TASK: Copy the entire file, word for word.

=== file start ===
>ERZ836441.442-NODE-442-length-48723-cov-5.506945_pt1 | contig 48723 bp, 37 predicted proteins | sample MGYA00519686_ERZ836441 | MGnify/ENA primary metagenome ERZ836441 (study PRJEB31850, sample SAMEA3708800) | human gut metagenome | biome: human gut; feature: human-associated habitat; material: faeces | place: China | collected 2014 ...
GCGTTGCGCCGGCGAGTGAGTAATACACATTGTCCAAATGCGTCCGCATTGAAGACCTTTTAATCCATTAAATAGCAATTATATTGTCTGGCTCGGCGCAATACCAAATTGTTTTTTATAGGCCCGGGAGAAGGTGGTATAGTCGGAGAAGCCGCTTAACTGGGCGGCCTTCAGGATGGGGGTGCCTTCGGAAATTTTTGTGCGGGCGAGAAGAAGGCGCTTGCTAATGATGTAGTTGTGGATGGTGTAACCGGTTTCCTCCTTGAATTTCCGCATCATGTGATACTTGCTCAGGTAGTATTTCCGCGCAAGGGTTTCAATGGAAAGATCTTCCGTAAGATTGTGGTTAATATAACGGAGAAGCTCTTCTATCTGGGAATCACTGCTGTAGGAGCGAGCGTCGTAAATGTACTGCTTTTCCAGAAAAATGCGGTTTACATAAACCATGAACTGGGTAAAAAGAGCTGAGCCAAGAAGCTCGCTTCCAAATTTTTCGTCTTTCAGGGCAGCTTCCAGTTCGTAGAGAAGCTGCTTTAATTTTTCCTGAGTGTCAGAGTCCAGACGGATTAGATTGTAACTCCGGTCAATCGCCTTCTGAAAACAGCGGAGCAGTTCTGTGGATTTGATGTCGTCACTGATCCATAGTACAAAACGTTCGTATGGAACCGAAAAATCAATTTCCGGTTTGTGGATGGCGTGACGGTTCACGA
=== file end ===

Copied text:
>ERZ836441.442-NODE-442-length-48723-cov-5.506945_pt1 | contig 48723 bp, 37 predicted proteins | sample MGYA00519686_ERZ836441 | MGnify/ENA primary metagenome ERZ836441 (study PRJEB31850, sample SAMEA3708800) | human gut metagenome | biome: human gut; feature: human-associated habitat; material: faeces | place: China | collected 2014 ...
GCGTTGCGCCGGCGAGTGAGTAATACACATTGTCCAAATGCGTCCGCATTGAAGACCTTTTAATCCATTAAATAGCAATTATATTGTCTGGCTCGGCGCAATACCAAATTGTTTTTTATAGGCCCGGGAGAAGGTGGTATAGTCGGAGAAGCCGCTTAACTGGGCGGCCTTCAGGATGGGGGTGCCTTCGGAAATTTTTGTGCGGGCGAGAAGAAGGCGCTTGCTAATGATGTAGTTGTGGATGGTGTAACCGGTTTCCTCCTTGAATTTCCGCATCATGTGATACTTGCTCAGGTAGTATTTCCGCGCAAGGGTTTCAATGGAAAGATCTTCCGTAAGATTGTGGTTAATATAACGGAGAAGCTCTTCTATCTGGGAATCACTGCTGTAGGAGCGAGCGTCGTAAATGTACTGCTTTTCCAGAAAAATGCGGTTTACATAAACCATGAACTGGGTAAAAAGAGCTGAGCCAAGAAGCTCGCTTCCAAATTTTTCGTCTTTCAGGGCAGCTTCCAGTTCGTAGAGAAGCTGCTTTAATTTTTCCTGAGTGTCAGAGTCCAGACGGATTAGATTGTAACTCCGGTCAATCGCCTTCTGAAAACAGCGGAGCAGTTCTGTGGATTTGATGTCGTCACTGATCCATAGTACAAAACGTTCGTATGGAACCGAAAAATCAATTTCCGGTTTGTGGATGGCGTGACGGTTCACGA